Acceptance both within the agency and by the public for the use of computational toxicology in EPA’s regulatory decisions is likely to grow as this science matures, the draft states. EPA’s integration of computational toxicology data into its regulatory work is apt to begin by supplementing, then probably replacing, existing methods such as experiments with lab animals, it adds. To ensure acceptance, scientists need to demonstrate that computational toxicology data are valuable in predicting a chemical’s hazard, showing that this information is sufficiently able to estimate toxicity in lab animals and, ultimately, in people. Only then will agency decisions relying only on computational toxicology data “be scientifically defensible within an acceptable level of uncertainty,” the draft says.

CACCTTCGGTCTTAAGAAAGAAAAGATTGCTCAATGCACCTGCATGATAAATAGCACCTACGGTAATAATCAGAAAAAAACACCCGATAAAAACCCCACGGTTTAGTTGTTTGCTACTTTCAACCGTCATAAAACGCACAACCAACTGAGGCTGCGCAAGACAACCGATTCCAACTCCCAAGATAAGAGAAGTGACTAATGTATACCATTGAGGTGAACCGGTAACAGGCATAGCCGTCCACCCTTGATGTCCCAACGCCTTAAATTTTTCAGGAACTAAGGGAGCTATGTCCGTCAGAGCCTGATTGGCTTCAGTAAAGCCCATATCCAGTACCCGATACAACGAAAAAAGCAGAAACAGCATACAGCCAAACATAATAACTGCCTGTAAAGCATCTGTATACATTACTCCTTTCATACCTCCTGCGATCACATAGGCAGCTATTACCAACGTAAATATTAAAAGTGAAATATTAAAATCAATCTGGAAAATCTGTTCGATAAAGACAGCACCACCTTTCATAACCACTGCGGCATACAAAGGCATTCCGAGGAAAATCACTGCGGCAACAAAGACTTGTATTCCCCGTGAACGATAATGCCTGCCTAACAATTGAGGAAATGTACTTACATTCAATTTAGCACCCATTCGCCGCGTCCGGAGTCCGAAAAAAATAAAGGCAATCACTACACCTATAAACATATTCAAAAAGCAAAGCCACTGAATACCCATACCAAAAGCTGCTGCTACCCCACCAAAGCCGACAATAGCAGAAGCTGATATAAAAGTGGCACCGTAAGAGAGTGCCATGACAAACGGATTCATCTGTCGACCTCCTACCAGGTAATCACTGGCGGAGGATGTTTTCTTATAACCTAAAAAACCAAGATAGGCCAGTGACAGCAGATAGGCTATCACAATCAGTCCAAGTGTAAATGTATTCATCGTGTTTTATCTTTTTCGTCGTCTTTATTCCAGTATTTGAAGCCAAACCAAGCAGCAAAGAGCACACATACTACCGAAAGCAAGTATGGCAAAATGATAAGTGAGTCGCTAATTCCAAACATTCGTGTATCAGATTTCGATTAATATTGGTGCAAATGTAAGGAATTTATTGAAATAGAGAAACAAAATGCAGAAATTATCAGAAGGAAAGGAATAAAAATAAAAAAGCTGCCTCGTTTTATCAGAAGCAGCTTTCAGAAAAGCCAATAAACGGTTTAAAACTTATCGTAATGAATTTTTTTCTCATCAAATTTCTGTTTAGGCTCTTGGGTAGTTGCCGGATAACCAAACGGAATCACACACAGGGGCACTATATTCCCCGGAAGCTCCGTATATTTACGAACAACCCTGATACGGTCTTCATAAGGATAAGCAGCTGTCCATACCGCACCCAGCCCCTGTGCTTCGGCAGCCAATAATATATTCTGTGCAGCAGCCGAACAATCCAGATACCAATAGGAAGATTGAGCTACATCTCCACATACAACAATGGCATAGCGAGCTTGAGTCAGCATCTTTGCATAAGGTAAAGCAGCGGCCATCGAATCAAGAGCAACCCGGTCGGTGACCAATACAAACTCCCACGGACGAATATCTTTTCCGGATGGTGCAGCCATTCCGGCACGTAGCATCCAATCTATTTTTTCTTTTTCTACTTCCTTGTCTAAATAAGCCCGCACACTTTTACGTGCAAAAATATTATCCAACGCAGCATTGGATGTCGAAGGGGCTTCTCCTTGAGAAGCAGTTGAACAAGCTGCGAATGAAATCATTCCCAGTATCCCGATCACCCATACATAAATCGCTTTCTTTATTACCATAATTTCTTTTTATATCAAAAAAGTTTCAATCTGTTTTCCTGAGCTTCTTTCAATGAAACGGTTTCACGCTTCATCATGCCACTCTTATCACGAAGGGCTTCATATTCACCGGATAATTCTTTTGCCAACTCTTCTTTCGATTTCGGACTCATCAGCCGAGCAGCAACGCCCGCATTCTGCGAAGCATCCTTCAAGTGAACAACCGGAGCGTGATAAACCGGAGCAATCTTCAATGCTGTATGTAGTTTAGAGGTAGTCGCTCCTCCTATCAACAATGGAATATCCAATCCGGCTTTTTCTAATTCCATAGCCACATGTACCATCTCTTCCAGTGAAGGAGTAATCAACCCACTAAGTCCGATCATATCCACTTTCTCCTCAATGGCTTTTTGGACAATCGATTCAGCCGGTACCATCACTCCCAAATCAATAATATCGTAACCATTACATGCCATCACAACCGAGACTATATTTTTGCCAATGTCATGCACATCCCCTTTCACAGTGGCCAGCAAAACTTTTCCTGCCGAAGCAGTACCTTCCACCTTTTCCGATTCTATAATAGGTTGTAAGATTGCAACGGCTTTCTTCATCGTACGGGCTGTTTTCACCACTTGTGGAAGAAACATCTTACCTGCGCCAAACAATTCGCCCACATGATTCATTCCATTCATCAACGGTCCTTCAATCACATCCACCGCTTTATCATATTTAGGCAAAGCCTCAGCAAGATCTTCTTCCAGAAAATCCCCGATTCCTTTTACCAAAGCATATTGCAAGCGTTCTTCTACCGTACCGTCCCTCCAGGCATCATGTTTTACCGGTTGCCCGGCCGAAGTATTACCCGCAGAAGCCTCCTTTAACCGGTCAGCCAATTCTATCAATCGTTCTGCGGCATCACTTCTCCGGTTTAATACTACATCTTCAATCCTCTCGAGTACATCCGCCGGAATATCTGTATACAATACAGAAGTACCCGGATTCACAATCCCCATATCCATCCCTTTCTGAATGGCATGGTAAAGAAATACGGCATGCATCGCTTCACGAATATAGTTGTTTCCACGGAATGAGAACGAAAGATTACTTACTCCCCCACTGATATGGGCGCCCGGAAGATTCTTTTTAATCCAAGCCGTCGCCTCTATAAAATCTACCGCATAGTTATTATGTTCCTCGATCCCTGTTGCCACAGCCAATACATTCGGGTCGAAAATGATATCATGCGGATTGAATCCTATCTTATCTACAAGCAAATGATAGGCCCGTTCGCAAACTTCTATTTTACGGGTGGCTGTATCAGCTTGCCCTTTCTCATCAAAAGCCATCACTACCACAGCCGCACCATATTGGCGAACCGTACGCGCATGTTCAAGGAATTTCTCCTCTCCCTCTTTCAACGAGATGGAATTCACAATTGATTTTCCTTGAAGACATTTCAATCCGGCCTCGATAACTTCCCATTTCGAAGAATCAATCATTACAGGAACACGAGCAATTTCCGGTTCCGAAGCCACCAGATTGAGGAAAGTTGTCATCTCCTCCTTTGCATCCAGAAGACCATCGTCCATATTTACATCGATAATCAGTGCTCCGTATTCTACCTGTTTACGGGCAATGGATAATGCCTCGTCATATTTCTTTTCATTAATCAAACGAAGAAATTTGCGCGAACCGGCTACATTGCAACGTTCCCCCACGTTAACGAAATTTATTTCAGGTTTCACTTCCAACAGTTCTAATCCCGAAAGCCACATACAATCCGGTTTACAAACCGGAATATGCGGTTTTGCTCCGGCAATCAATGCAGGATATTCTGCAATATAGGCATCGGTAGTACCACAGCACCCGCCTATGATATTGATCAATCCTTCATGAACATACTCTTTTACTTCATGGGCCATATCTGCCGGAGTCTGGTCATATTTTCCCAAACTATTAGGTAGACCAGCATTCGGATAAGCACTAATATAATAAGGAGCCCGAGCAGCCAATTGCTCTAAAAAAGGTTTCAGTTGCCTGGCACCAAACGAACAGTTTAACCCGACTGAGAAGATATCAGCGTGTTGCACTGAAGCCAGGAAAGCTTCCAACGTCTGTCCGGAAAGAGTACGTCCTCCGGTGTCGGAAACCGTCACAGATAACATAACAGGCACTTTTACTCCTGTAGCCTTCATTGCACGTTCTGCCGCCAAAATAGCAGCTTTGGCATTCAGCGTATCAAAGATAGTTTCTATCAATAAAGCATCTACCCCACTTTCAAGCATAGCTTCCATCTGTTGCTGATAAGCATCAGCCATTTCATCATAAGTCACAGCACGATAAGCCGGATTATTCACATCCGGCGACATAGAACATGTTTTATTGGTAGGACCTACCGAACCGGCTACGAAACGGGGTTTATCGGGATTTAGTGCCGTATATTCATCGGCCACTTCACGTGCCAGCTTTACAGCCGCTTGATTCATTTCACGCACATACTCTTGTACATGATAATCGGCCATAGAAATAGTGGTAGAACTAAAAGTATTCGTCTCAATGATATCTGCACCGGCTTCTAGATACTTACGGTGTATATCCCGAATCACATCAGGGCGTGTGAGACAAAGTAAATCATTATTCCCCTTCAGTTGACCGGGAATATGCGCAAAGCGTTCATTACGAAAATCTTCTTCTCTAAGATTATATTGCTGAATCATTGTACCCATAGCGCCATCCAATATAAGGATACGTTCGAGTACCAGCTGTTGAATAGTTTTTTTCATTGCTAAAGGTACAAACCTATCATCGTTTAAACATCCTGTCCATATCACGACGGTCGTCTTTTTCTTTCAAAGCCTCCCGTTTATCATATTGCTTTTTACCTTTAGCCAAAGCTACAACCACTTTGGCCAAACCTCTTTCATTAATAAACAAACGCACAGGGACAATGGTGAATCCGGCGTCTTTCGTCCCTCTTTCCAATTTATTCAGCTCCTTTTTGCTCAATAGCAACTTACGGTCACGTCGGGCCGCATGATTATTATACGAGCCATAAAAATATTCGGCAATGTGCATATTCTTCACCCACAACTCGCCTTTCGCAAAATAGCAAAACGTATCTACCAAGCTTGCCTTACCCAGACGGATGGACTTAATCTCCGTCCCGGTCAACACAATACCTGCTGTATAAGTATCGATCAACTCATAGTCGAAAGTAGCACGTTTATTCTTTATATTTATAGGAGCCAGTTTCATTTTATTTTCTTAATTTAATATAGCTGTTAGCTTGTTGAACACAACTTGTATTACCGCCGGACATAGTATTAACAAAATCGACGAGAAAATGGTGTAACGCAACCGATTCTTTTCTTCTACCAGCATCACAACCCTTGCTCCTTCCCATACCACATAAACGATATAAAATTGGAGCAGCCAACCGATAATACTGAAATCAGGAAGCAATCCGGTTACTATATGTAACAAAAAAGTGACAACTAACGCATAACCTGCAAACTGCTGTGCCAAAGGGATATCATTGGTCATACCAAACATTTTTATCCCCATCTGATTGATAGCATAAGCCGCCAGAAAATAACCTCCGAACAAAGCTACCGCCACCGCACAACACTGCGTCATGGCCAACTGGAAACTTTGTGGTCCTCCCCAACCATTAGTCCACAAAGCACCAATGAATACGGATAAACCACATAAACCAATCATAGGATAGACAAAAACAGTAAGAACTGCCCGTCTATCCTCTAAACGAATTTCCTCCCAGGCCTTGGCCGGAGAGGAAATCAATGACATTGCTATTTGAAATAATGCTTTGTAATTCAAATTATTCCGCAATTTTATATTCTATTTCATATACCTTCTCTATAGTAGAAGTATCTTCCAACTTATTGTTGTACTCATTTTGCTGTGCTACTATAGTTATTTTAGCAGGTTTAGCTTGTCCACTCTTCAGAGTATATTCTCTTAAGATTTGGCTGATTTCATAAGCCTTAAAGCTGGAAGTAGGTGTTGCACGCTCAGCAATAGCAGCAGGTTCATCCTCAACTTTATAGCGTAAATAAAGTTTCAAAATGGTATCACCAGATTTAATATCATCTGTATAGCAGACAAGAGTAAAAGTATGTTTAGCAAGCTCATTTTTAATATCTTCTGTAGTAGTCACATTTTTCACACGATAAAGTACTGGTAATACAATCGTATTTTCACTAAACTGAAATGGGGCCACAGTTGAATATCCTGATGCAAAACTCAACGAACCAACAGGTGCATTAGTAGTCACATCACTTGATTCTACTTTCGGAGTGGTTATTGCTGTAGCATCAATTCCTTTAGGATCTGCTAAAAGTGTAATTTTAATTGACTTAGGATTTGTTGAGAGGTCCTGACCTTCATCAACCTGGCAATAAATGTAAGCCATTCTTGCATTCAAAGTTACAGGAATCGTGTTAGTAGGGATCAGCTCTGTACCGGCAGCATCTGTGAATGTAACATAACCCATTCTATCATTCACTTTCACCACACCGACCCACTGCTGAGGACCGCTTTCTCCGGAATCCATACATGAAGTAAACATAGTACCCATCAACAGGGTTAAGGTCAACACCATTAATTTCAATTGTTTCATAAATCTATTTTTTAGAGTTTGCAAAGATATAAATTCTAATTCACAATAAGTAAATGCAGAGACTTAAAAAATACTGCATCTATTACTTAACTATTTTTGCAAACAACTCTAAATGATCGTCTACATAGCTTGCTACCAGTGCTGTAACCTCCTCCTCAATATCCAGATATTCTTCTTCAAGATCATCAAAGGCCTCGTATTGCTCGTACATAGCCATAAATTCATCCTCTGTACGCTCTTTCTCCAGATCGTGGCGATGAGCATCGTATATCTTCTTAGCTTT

by Cheryl Hogue |
March 04, 2013